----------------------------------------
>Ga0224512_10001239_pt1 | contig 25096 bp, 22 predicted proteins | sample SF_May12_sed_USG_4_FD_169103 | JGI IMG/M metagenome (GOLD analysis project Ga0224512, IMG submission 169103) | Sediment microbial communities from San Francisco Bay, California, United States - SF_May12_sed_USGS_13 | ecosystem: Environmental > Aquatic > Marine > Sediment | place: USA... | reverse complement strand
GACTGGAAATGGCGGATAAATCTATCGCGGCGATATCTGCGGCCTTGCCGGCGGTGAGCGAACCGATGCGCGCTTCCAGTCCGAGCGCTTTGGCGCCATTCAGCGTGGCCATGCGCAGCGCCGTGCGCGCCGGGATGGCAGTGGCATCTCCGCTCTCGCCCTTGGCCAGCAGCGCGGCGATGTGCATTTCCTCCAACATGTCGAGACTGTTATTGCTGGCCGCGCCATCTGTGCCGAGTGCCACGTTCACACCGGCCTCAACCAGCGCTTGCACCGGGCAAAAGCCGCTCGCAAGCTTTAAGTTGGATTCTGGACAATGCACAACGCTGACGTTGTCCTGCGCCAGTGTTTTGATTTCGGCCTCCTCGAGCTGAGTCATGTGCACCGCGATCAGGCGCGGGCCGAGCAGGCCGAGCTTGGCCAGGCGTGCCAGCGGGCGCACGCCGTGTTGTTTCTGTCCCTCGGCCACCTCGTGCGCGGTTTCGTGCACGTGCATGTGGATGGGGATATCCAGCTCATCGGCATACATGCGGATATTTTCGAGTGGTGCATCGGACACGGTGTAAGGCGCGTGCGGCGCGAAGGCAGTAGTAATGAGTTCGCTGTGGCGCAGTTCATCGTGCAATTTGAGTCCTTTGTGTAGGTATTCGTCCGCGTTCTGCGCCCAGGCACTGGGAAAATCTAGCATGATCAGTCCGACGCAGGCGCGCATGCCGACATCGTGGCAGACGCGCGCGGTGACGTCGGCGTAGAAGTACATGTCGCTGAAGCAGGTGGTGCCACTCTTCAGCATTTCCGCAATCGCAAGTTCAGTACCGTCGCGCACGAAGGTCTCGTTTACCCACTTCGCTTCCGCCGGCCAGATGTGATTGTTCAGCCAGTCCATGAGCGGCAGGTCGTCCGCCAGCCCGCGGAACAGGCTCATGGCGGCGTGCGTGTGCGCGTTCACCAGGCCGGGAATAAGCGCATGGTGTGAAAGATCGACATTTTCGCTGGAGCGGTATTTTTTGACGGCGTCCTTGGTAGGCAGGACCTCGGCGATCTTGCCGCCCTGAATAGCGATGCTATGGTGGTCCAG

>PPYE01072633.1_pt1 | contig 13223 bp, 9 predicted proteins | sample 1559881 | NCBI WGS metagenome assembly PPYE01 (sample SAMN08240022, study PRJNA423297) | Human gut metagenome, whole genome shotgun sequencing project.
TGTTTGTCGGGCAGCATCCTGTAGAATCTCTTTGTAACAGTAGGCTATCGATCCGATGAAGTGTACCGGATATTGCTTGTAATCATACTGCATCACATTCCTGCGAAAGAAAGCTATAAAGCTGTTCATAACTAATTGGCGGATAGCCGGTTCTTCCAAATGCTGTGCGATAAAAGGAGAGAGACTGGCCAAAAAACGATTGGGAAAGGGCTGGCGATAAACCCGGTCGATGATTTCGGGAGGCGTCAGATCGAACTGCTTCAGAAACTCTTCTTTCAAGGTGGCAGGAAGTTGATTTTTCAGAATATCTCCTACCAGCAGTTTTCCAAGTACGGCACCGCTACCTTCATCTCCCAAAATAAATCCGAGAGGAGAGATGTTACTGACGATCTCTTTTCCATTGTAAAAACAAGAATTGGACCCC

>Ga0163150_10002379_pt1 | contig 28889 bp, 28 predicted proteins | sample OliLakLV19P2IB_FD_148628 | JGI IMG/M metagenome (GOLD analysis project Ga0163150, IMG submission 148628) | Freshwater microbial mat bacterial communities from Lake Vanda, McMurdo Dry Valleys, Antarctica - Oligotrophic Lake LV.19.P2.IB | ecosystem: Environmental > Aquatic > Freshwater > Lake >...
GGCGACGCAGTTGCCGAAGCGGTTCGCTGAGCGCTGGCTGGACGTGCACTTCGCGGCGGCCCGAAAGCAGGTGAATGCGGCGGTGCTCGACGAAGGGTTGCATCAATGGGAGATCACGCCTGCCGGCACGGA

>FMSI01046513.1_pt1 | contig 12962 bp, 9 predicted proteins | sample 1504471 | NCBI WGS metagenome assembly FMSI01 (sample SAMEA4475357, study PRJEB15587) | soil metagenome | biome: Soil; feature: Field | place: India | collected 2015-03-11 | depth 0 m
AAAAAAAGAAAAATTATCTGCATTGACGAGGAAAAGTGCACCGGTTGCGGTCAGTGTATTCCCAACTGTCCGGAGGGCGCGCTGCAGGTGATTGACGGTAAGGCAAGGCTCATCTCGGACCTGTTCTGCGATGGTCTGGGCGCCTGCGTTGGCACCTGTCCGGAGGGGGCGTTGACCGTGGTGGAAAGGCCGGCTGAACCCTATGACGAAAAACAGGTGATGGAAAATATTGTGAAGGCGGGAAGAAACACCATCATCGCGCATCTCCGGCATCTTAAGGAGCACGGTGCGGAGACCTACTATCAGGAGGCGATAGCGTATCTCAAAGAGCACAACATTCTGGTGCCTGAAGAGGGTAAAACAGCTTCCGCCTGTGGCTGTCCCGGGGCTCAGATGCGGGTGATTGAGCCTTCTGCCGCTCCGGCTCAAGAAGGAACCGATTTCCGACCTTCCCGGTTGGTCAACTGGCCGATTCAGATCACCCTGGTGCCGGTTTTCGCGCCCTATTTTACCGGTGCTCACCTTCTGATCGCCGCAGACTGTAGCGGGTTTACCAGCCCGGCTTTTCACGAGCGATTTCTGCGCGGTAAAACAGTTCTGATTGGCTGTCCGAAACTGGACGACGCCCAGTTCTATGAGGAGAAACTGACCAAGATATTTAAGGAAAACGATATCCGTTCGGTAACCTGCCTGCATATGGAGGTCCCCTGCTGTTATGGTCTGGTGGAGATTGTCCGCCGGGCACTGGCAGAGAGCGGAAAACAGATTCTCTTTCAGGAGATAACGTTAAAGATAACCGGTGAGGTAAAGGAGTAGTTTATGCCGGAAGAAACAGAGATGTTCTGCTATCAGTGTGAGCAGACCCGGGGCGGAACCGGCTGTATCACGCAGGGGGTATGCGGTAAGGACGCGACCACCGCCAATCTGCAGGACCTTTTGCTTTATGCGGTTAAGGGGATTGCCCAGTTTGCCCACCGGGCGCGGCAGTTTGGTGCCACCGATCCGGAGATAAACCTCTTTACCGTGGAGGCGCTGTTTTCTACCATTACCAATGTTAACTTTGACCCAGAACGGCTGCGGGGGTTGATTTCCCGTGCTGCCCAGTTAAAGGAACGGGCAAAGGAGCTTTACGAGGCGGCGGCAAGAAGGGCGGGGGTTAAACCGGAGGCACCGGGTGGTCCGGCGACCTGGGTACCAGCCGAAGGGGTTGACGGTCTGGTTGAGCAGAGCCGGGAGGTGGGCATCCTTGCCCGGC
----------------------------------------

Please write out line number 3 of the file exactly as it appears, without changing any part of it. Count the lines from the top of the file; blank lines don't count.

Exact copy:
>PPYE01072633.1_pt1 | contig 13223 bp, 9 predicted proteins | sample 1559881 | NCBI WGS metagenome assembly PPYE01 (sample SAMN08240022, study PRJNA423297) | Human gut metagenome, whole genome shotgun sequencing project.